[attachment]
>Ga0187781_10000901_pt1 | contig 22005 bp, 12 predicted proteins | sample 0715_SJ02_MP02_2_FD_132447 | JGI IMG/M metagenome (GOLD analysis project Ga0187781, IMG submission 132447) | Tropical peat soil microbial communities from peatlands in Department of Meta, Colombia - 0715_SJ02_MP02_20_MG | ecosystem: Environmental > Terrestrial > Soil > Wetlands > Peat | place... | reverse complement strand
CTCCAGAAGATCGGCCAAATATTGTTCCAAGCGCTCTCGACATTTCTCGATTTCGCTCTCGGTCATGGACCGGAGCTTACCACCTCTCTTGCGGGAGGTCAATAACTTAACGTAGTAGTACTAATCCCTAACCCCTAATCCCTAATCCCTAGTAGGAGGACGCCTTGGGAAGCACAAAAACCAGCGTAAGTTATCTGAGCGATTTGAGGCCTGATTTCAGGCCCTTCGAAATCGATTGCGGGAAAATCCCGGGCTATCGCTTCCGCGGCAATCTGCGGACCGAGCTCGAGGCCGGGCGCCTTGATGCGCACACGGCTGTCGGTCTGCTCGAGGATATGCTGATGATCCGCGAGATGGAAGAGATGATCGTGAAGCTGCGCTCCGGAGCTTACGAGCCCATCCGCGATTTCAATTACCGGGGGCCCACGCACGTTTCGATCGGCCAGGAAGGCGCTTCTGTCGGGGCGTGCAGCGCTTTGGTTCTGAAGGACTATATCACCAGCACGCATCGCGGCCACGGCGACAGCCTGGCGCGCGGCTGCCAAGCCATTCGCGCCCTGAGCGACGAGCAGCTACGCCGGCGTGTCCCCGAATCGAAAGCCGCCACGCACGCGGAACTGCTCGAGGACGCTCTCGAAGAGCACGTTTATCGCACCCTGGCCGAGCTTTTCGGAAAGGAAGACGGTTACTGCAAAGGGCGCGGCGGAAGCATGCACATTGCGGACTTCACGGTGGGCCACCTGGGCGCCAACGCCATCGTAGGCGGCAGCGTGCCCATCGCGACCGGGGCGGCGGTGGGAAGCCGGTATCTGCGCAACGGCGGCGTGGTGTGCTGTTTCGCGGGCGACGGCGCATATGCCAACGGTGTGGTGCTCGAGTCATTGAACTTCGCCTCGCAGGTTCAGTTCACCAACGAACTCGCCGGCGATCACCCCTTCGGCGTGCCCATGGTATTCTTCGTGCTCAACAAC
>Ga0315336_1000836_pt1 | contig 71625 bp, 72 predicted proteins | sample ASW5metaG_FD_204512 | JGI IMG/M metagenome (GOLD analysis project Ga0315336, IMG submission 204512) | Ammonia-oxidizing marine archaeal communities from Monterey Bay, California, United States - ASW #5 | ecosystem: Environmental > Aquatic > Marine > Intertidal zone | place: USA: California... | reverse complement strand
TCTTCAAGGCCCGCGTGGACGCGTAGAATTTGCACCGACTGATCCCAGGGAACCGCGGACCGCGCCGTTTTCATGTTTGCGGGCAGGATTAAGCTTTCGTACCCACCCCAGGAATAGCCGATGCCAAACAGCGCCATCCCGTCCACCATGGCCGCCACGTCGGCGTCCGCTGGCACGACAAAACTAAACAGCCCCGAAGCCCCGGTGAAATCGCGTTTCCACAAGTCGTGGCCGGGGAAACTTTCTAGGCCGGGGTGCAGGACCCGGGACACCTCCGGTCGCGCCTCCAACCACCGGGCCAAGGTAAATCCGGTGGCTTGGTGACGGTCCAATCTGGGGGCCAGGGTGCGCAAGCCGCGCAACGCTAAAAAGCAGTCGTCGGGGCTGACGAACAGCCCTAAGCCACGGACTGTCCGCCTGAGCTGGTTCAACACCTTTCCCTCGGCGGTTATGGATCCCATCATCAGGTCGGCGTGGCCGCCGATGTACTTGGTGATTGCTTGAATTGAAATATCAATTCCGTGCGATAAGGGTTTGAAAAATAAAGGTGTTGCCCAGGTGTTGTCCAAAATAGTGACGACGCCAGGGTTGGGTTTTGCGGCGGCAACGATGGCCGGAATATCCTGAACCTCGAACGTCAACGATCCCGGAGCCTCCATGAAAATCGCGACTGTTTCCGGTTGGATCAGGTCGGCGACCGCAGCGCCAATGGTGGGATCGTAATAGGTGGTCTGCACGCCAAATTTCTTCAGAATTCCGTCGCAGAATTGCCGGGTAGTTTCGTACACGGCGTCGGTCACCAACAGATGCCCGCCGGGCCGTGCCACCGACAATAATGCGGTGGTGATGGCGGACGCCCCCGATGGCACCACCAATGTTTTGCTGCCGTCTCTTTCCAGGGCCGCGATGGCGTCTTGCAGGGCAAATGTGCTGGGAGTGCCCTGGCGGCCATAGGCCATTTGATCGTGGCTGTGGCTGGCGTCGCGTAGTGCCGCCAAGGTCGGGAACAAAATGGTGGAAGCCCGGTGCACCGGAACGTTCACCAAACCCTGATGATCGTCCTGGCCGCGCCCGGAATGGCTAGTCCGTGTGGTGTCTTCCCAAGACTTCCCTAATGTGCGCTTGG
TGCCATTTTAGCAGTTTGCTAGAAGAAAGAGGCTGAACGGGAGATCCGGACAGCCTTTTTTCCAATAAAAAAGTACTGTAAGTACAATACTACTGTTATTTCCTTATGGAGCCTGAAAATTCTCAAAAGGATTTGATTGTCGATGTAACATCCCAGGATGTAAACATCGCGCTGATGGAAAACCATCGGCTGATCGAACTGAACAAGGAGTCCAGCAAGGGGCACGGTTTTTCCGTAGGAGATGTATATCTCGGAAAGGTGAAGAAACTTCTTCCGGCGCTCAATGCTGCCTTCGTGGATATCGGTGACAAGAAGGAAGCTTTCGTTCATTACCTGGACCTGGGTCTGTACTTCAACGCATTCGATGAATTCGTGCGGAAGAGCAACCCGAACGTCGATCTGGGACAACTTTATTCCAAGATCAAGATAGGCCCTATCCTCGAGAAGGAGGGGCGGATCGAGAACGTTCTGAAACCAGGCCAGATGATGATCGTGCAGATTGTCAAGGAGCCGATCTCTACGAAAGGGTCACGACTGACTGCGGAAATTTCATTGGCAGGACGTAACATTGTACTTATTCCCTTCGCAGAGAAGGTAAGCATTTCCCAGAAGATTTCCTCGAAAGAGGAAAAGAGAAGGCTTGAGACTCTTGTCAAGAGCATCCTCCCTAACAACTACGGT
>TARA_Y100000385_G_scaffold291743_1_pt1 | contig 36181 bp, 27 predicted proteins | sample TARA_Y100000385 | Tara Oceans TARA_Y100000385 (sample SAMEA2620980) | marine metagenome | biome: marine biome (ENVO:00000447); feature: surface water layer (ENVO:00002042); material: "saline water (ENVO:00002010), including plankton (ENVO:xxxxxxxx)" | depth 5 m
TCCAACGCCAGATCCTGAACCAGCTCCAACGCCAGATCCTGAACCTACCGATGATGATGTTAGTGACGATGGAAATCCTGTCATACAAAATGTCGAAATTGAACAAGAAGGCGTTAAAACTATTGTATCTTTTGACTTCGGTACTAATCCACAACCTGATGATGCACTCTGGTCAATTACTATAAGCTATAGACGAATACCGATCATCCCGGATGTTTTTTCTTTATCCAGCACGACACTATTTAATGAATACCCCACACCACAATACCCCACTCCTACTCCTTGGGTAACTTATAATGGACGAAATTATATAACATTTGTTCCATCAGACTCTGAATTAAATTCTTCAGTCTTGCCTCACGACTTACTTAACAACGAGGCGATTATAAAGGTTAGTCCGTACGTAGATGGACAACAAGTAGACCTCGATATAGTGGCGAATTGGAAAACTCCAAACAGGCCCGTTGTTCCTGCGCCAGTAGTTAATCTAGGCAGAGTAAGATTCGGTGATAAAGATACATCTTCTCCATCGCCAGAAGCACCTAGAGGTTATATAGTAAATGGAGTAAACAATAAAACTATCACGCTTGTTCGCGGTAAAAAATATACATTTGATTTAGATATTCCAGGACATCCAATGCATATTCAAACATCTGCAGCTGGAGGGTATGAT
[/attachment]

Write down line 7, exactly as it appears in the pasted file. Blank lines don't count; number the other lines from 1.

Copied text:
TCCAACGCCAGATCCTGAACCAGCTCCAACGCCAGATCCTGAACCTACCGATGATGATGTTAGTGACGATGGAAATCCTGTCATACAAAATGTCGAAATTGAACAAGAAGGCGTTAAAACTATTGTATCTTTTGACTTCGGTACTAATCCACAACCTGATGATGCACTCTGGTCAATTACTATAAGCTATAGACGAATACCGATCATCCCGGATGTTTTTTCTTTATCCAGCACGACACTATTTAATGAATACCCCACACCACAATACCCCACTCCTACTCCTTGGGTAACTTATAATGGACGAAATTATATAACATTTGTTCCATCAGACTCTGAATTAAATTCTTCAGTCTTGCCTCACGACTTACTTAACAACGAGGCGATTATAAAGGTTAGTCCGTACGTAGATGGACAACAAGTAGACCTCGATATAGTGGCGAATTGGAAAACTCCAAACAGGCCCGTTGTTCCTGCGCCAGTAGTTAATCTAGGCAGAGTAAGATTCGGTGATAAAGATACATCTTCTCCATCGCCAGAAGCACCTAGAGGTTATATAGTAAATGGAGTAAACAATAAAACTATCACGCTTGTTCGCGGTAAAAAATATACATTTGATTTAGATATTCCAGGACATCCAATGCATATTCAAACATCTGCAGCTGGAGGGTATGAT